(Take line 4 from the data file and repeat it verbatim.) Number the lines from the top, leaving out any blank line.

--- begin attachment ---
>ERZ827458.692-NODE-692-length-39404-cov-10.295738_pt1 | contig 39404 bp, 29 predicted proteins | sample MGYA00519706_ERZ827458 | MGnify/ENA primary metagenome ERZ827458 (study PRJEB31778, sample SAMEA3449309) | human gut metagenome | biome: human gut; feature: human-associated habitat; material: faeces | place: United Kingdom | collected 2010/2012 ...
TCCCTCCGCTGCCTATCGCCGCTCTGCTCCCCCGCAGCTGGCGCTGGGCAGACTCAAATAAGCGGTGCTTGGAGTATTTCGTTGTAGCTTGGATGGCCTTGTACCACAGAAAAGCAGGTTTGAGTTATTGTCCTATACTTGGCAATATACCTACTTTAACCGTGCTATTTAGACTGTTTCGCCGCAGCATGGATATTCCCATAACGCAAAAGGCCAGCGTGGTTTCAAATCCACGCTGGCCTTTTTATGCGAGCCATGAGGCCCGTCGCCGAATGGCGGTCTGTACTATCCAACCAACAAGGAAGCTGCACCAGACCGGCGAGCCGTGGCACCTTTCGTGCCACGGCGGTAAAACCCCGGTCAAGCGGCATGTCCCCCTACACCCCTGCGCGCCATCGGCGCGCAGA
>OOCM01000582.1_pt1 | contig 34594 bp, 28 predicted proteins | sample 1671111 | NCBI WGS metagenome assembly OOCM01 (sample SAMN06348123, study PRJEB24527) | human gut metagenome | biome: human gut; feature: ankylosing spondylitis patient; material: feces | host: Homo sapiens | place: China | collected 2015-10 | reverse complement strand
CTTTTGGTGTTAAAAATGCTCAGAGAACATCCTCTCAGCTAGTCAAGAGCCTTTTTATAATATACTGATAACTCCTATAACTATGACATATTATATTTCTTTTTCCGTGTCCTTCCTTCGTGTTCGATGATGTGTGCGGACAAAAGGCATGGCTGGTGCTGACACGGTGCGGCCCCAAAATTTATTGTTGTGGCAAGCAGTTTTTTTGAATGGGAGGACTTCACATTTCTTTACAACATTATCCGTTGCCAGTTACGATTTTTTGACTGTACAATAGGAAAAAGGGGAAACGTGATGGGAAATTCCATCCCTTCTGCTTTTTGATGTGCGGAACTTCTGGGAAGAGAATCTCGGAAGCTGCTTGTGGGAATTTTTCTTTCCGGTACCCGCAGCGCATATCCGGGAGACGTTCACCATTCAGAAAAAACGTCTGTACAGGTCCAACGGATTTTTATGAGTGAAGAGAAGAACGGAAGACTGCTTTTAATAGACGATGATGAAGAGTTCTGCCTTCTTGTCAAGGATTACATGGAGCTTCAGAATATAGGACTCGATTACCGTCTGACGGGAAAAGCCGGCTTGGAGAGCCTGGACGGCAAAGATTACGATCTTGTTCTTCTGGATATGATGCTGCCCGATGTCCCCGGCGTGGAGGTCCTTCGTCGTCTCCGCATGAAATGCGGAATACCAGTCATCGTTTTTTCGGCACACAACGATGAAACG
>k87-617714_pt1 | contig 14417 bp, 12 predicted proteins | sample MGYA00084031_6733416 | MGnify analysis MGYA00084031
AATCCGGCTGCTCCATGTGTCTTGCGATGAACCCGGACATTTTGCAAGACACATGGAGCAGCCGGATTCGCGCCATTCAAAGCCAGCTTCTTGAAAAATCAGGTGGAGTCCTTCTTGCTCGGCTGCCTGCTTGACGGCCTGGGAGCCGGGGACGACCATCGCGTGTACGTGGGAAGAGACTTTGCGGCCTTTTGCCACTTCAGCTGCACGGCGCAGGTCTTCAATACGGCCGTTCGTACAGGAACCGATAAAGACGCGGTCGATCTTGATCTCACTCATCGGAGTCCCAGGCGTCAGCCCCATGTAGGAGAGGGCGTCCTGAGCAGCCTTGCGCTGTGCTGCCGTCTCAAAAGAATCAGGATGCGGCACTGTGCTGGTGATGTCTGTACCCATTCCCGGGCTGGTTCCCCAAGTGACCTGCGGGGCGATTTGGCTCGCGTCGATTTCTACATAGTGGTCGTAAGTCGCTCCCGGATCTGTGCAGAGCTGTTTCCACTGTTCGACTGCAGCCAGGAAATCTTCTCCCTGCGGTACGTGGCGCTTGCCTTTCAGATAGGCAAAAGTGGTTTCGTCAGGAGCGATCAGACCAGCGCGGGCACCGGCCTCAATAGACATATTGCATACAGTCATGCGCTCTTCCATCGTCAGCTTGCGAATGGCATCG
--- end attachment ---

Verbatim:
CTTTTGGTGTTAAAAATGCTCAGAGAACATCCTCTCAGCTAGTCAAGAGCCTTTTTATAATATACTGATAACTCCTATAACTATGACATATTATATTTCTTTTTCCGTGTCCTTCCTTCGTGTTCGATGATGTGTGCGGACAAAAGGCATGGCTGGTGCTGACACGGTGCGGCCCCAAAATTTATTGTTGTGGCAAGCAGTTTTTTTGAATGGGAGGACTTCACATTTCTTTACAACATTATCCGTTGCCAGTTACGATTTTTTGACTGTACAATAGGAAAAAGGGGAAACGTGATGGGAAATTCCATCCCTTCTGCTTTTTGATGTGCGGAACTTCTGGGAAGAGAATCTCGGAAGCTGCTTGTGGGAATTTTTCTTTCCGGTACCCGCAGCGCATATCCGGGAGACGTTCACCATTCAGAAAAAACGTCTGTACAGGTCCAACGGATTTTTATGAGTGAAGAGAAGAACGGAAGACTGCTTTTAATAGACGATGATGAAGAGTTCTGCCTTCTTGTCAAGGATTACATGGAGCTTCAGAATATAGGACTCGATTACCGTCTGACGGGAAAAGCCGGCTTGGAGAGCCTGGACGGCAAAGATTACGATCTTGTTCTTCTGGATATGATGCTGCCCGATGTCCCCGGCGTGGAGGTCCTTCGTCGTCTCCGCATGAAATGCGGAATACCAGTCATCGTTTTTTCGGCACACAACGATGAAACG